The most important factor is that“Bond” of the participant to your company. The higher the bond, the more you can expect the participant to do:

  • At aEmployee surveyWhere there is high loyalty to the company, the questionnaire can be made longer and more complex.
  • However, if you have aInterviewing potential customers you can't expect participants to take a 30-minute survey. You wouldn't do that yourself either.

A simple example:

You bought a new car. Shortly afterwards you will be invited to a survey by the manufacturer. The bond with the brand is very high here, because you have "actively" decided in favor of this brand and this model.

If a manufacturer, to which you have no connection, approached you with a market research survey, you would then ...
No, probably not.

"Sounds great, then we can ask a long and complex questionnaire for our employee survey, everyone takes part and we get really good feedback every month."

Unfortunately, no.

You will get good feedback in the first month and it will decrease in the following months.

Why is that?

We humans learn very quickly. If we are invited to an employee survey today and go through it, then we know about the scope. If an invitation to the survey arrives in a month, we have the last survey in mind and the "effort" behind it. So here is theParticipation rate sink from time to time.

It is better if you always keep the willingness to participate at a high level. An important point here is the length of the questionnaire. When it was internalized that theParticipation is quick and easy the colleagues are happy to take part in the following surveys.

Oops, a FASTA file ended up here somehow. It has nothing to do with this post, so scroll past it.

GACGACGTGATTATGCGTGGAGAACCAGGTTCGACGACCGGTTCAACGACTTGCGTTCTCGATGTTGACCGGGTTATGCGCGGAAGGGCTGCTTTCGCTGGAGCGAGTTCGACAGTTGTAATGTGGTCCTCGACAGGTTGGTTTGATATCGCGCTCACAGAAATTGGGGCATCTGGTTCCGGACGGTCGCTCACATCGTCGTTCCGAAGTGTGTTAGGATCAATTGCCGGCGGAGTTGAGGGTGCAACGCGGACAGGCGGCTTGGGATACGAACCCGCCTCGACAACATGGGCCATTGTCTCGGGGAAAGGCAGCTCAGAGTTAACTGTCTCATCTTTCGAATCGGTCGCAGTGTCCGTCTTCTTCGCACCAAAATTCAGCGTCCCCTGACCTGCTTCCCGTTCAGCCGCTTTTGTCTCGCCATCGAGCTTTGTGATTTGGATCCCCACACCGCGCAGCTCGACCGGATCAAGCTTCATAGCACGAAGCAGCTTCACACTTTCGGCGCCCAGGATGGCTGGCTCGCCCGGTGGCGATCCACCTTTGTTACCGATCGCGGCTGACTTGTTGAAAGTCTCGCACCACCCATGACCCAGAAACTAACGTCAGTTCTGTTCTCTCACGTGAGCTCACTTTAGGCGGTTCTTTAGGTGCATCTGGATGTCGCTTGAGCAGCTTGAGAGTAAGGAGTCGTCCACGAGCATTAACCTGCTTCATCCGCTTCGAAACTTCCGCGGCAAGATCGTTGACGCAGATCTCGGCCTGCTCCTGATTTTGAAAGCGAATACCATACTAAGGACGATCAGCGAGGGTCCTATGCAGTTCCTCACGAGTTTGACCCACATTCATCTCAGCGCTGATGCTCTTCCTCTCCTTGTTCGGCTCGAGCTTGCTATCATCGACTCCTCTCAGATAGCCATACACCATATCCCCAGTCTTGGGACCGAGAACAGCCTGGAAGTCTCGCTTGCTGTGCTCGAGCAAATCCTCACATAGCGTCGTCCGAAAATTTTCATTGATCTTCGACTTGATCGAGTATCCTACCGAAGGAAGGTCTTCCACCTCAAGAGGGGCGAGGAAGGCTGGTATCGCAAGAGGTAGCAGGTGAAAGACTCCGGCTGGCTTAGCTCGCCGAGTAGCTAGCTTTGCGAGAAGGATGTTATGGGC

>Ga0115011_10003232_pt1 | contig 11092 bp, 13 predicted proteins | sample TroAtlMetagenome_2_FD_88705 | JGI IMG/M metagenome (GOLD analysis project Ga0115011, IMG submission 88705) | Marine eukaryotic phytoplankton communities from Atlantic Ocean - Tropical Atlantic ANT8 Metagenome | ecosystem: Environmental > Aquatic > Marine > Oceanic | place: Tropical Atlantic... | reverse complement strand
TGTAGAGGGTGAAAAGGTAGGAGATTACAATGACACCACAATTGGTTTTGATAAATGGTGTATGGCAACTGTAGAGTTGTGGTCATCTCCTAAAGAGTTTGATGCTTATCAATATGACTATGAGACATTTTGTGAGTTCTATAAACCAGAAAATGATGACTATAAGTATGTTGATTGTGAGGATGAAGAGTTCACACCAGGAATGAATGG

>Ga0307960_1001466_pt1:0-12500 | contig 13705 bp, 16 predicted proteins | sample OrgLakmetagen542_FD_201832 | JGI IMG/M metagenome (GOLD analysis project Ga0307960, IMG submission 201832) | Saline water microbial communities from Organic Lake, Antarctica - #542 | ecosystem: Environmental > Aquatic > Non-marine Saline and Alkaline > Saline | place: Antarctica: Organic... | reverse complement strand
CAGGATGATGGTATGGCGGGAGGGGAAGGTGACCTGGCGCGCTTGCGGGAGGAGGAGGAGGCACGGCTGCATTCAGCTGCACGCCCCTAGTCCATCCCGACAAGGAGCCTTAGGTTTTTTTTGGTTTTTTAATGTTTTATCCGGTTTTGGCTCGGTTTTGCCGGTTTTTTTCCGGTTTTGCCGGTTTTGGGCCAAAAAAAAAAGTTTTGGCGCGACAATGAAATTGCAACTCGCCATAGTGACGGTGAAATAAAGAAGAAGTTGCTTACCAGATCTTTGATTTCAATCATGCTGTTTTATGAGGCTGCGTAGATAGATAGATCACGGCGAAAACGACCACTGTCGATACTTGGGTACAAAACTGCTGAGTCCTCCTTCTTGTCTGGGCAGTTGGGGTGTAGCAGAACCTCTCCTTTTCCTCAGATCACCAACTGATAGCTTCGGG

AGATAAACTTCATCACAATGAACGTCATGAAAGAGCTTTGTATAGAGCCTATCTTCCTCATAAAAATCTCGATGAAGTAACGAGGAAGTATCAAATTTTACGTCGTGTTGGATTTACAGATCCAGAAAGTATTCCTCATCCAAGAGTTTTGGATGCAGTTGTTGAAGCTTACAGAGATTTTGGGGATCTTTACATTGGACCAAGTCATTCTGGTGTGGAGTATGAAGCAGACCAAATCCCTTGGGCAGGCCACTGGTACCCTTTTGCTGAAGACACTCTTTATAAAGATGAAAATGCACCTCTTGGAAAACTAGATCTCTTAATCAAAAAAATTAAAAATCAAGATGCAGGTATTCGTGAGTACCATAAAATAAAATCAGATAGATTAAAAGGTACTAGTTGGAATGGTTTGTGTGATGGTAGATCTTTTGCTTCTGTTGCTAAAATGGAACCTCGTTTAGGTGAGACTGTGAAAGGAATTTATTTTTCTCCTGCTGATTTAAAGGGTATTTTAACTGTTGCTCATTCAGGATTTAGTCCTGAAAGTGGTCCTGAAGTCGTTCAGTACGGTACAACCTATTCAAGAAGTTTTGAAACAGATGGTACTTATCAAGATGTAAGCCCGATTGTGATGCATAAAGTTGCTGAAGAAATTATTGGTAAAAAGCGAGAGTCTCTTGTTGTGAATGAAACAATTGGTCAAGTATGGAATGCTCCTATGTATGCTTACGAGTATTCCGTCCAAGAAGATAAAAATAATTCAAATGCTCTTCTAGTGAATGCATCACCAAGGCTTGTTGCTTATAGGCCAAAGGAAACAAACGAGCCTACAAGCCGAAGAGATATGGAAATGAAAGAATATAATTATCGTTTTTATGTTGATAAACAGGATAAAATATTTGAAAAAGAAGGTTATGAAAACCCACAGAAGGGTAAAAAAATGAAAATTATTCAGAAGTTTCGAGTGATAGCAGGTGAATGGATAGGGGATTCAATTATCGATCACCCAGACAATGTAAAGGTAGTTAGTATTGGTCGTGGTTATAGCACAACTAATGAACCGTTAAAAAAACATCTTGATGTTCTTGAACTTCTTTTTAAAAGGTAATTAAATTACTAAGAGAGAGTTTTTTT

But sometimes there is simply no way around your questionnaire becoming a little longer so that you can draw usable results from it. Here I have 3 methods for you how you can manage this situation. So you can sometimes create a somewhat longer questionnaire and still keep the dropout rate low.

Method 1: add variety

If you make your online survey lively, you increase the visitor's attention and length of stay.Therefore, use different question types.You will keep the attention high if you take turns using different types of questions as you develop the survey. Always using the same type of questions quickly tires the participant.

Method 2: work with pictures

Images are another way of adding varied content to the survey. If you use a questionnaire as a contact form to offer support, the first question is:

"How can we help you?"

You can now simply type the answers as text, or you can use picture questions to visualize the possibilities. This makes your questionnaire appear livelier and surprises the participant.

Method 3: Save questions without sacrificing results

With a simple trick you can shorten your questionnaire, or you can add another additional question without changing the length: Give yourself previously known questionsInformation inSurvey link.